Microfinanciers are being considered to have an important role to play in financing MSMEs that will power Kenya’s take off and improve the quality of lives through creation of goods and employment.
There are about 13 microfinance banks, which are licensed by the Central Bank of Kenya (CBK).
Considering the trends of mobile phone penetration in Kenya, the market is expecting more exciting products to hit the market soon.
Mobile money explosion boosted by cheaper connectivity and conducive regulatory environment will spur more innovation in the sector and enhance financial inclusivity.
The Kenya Bankers Association (KBA) says the financial industry has an outstanding record of identifying and introducing new innovations that have improved efficiency, lowered cost, made life easier for customers and opened new opportunities for growth.
“Businesses especially MSMEs continue to decry lack of credit to fuel their growth engines. And where credit is available, it may not be affordable to the MSMEs,” said KBA chief executive Habil Olaka, last week during the launch of M-Fanisi, a savings and loan product by Maisha Microfinance Bank (MFB) in partnership with Airtel.
Maisha MFB became the first telco-backed microfinance to launch a savings and mobile money solution in the market and the fourth financial institution, alongside banks such as Commercial Bank of Africa (CBA), Kenya Commercial Bank (KCB) and Equity.
“Digital financial services have re-defined service delivery within the sector, offering even greater access to mainstream banking services, especially to the under banked. We are pleased with Maisha Microfinance Bank’s aggressive innovation strategy which leverages Africa’s most utilised technology, the mobile handset, to provide a platform that not only extends financial services but also enhances a savings culture within our population,” said Mr Olaka.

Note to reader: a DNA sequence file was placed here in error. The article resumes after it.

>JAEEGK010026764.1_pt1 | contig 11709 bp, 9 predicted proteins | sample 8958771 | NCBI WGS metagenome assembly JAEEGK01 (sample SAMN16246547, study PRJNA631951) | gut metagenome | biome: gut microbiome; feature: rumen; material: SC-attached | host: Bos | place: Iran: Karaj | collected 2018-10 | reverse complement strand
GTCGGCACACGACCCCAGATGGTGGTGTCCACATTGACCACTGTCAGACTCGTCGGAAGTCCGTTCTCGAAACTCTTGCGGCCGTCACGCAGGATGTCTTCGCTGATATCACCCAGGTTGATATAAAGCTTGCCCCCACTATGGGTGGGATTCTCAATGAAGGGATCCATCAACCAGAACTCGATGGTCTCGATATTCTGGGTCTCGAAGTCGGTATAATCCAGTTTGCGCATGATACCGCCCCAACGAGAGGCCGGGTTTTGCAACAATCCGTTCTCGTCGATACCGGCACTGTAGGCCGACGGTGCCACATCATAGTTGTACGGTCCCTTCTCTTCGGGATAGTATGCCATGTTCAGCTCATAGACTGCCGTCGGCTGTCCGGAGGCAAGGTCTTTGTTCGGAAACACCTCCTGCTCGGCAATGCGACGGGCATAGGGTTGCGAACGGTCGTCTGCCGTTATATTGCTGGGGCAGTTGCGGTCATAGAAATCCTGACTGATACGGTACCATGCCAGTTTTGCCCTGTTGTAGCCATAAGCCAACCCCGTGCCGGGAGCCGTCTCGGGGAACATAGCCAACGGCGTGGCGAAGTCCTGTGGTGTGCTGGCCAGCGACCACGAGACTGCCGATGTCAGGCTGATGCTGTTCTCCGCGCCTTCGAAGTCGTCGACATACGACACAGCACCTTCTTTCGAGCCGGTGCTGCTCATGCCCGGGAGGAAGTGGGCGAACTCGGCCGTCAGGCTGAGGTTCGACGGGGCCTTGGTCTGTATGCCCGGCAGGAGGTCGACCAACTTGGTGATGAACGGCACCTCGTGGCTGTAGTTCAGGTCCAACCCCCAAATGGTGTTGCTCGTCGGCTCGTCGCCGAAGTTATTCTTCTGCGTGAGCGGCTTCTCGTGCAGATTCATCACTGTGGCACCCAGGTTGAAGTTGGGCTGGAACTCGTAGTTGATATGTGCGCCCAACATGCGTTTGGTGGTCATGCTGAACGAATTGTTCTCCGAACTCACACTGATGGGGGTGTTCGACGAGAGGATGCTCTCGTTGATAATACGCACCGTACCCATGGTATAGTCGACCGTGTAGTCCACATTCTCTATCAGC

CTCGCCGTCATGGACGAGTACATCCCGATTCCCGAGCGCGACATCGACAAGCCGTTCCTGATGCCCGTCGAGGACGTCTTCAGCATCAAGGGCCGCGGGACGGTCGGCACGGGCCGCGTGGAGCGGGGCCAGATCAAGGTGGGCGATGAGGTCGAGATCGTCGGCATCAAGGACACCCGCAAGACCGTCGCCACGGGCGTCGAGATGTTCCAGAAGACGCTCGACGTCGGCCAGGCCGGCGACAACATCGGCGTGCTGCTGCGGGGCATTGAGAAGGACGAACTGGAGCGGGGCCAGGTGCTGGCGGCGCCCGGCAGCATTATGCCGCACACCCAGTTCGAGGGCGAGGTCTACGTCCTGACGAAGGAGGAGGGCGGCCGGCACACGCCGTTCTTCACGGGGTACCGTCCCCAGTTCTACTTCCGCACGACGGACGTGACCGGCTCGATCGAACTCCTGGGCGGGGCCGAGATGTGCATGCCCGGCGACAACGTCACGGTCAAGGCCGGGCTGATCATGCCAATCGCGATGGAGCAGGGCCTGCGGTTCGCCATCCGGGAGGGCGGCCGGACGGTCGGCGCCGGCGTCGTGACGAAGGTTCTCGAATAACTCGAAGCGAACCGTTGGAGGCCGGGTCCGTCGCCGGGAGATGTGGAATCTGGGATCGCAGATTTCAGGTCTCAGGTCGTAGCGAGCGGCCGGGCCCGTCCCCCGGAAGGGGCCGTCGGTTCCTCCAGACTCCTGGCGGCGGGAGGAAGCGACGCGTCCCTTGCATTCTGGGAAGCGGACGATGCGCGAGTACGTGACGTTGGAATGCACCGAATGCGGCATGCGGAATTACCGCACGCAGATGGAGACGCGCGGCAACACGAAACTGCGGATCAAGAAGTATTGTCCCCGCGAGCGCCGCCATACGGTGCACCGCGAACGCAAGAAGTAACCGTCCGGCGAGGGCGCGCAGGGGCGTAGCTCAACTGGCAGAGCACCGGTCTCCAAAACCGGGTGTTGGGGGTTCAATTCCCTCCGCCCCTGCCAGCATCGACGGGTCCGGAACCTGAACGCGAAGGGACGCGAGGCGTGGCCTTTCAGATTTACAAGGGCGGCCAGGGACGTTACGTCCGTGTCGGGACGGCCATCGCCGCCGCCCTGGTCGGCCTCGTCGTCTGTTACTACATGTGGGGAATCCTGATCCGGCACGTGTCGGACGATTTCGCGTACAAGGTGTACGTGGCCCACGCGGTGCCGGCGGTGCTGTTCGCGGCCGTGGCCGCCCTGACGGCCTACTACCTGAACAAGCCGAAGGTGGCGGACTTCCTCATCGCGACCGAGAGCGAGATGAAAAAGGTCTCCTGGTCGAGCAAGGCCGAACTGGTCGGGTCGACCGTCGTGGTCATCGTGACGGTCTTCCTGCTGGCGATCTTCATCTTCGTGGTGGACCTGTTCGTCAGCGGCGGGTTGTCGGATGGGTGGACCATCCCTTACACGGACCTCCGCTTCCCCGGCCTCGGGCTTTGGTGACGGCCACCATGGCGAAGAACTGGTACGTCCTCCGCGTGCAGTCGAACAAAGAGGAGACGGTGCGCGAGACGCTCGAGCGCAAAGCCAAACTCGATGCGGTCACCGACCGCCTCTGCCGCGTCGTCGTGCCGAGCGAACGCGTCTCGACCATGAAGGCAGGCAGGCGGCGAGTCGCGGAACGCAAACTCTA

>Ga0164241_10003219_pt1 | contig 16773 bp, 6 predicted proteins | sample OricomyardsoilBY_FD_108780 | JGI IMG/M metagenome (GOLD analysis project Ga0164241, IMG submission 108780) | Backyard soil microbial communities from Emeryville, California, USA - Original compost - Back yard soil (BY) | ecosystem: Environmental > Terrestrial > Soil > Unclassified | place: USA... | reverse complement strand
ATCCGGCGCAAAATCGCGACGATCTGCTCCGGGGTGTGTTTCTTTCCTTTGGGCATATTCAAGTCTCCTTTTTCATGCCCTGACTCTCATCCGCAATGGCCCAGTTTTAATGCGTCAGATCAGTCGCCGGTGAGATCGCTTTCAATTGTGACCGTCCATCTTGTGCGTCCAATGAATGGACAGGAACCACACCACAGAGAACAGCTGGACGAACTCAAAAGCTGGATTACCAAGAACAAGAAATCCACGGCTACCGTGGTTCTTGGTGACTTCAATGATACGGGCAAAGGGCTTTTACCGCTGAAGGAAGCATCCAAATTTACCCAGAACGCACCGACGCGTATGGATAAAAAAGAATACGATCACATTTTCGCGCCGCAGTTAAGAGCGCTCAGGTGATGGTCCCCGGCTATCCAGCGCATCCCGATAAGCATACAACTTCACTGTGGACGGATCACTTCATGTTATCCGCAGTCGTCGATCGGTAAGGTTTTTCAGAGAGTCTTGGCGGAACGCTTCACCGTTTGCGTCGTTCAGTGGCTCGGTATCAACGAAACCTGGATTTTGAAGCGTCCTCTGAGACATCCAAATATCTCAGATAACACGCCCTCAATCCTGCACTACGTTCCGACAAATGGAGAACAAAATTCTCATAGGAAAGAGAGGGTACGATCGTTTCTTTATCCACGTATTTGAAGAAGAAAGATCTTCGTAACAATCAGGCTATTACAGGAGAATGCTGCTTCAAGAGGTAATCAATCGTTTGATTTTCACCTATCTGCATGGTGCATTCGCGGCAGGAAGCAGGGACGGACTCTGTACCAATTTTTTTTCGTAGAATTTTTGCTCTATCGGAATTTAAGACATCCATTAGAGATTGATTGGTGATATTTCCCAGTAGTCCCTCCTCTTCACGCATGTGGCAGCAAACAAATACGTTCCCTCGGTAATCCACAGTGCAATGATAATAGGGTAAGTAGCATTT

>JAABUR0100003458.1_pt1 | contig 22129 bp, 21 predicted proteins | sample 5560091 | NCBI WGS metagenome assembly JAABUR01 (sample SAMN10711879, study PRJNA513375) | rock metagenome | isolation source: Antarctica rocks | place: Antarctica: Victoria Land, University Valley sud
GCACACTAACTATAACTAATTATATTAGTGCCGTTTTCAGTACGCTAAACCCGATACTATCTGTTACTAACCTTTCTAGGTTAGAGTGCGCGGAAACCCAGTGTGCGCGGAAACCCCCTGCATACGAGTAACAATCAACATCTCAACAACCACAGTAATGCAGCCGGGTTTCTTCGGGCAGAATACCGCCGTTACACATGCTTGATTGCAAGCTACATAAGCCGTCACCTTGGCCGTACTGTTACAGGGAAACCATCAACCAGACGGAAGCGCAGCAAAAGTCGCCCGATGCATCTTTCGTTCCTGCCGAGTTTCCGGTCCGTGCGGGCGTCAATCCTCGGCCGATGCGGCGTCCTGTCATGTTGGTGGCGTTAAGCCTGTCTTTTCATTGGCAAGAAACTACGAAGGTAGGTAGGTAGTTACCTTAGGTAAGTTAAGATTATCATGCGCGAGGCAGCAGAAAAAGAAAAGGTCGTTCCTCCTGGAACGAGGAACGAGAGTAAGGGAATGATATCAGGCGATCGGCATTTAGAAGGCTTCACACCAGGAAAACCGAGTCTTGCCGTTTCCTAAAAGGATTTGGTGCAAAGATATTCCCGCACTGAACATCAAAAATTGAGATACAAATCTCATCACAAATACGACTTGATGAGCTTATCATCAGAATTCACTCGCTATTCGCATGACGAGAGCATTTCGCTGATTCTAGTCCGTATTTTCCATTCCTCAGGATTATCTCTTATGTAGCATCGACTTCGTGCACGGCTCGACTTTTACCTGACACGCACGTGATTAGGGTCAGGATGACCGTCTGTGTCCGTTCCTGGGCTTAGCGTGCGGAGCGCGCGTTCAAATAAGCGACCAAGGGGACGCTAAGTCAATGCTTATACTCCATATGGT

DIVERSIFY TRADITIONAL MODELS
According to the bankers’ lobby, the need for financial institutions to reach out and diversify from the traditional models of operation towards technology driven service provision is now imminent.
A gradual shift in consumer attitude and growing demand for any-time anywhere access to services has characterised the banking sector in the recent past.
Data from the Central Bank of Kenya shows that MFBs sunk into a collective Sh377 million loss in the year ended December 2016 from a Sh549 million pre-tax profit in 2015.
MFBs, which are shielded from the interest rate capping law have been struggling to secure funds for investments.
In Kenya, the patent influence of mobile technology, the evolution of mobile solutions, as well as the upsurge of new technology in commerce has transformed the banking industry.
M-Shwari was the first mobile based loans and savings product an innovation by KBA’s member CBA and Safaricom.
Since its launch, several other banks have invested billions of shillings in products that have transformed how consumers and businesses interact.
“The industry has benefited greatly from progressive regulator - CBK, which has been supporting development of numerous alternative products such as mobile wallets and bank agents that have eased access and provided link services that improve the lives of millions of Kenyans,” said Mr Olaka.
KBA recently introduced PesaLink, an interbank real time money transfer service. The service launched in February, has already reached more than three million customers who have moved over Sh18 billion.
Airtel Kenya managing director Prasanta Das Sarma said the telco is enhancing its customer reach and satisfaction through upgrading the Airtel Money system and increasing the active agent base to 22,000 from 10,000.
“All these developments, including real time payments processing services across multiple access channels have played a key role in ensuring seamless transactions for all our customers,” said Mr Sarma.
Other mobile money platforms are Telkom Money, Equity Group’s Equitel, Tangaza and MobiKash.